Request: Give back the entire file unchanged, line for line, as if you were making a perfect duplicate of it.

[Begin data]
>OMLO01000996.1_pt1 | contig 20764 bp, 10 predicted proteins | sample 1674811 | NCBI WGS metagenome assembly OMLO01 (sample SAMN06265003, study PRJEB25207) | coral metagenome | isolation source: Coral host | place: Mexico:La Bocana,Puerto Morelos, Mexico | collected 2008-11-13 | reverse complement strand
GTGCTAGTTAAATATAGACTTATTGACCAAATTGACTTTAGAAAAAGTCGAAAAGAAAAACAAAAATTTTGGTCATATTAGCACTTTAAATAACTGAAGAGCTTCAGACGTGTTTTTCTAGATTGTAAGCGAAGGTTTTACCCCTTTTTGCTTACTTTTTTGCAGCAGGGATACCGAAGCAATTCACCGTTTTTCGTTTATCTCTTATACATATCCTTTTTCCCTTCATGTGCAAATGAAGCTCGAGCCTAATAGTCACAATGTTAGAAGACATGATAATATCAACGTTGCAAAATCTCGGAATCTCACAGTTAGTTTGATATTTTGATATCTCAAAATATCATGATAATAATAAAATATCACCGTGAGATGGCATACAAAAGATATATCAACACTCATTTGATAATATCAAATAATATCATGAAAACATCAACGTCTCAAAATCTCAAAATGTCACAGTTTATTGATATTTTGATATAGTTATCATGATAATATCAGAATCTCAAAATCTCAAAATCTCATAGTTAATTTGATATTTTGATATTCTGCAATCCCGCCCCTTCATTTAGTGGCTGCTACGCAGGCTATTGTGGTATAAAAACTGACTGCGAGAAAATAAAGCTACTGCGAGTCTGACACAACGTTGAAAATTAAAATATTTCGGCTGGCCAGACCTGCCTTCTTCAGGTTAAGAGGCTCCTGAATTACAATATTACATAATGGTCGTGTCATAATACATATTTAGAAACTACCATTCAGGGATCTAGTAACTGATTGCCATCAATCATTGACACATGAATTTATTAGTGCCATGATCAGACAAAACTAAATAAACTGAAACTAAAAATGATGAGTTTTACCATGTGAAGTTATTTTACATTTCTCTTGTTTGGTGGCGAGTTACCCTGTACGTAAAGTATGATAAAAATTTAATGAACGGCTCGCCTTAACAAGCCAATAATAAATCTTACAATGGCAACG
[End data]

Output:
>OMLO01000996.1_pt1 | contig 20764 bp, 10 predicted proteins | sample 1674811 | NCBI WGS metagenome assembly OMLO01 (sample SAMN06265003, study PRJEB25207) | coral metagenome | isolation source: Coral host | place: Mexico:La Bocana,Puerto Morelos, Mexico | collected 2008-11-13 | reverse complement strand
GTGCTAGTTAAATATAGACTTATTGACCAAATTGACTTTAGAAAAAGTCGAAAAGAAAAACAAAAATTTTGGTCATATTAGCACTTTAAATAACTGAAGAGCTTCAGACGTGTTTTTCTAGATTGTAAGCGAAGGTTTTACCCCTTTTTGCTTACTTTTTTGCAGCAGGGATACCGAAGCAATTCACCGTTTTTCGTTTATCTCTTATACATATCCTTTTTCCCTTCATGTGCAAATGAAGCTCGAGCCTAATAGTCACAATGTTAGAAGACATGATAATATCAACGTTGCAAAATCTCGGAATCTCACAGTTAGTTTGATATTTTGATATCTCAAAATATCATGATAATAATAAAATATCACCGTGAGATGGCATACAAAAGATATATCAACACTCATTTGATAATATCAAATAATATCATGAAAACATCAACGTCTCAAAATCTCAAAATGTCACAGTTTATTGATATTTTGATATAGTTATCATGATAATATCAGAATCTCAAAATCTCAAAATCTCATAGTTAATTTGATATTTTGATATTCTGCAATCCCGCCCCTTCATTTAGTGGCTGCTACGCAGGCTATTGTGGTATAAAAACTGACTGCGAGAAAATAAAGCTACTGCGAGTCTGACACAACGTTGAAAATTAAAATATTTCGGCTGGCCAGACCTGCCTTCTTCAGGTTAAGAGGCTCCTGAATTACAATATTACATAATGGTCGTGTCATAATACATATTTAGAAACTACCATTCAGGGATCTAGTAACTGATTGCCATCAATCATTGACACATGAATTTATTAGTGCCATGATCAGACAAAACTAAATAAACTGAAACTAAAAATGATGAGTTTTACCATGTGAAGTTATTTTACATTTCTCTTGTTTGGTGGCGAGTTACCCTGTACGTAAAGTATGATAAAAATTTAATGAACGGCTCGCCTTAACAAGCCAATAATAAATCTTACAATGGCAACG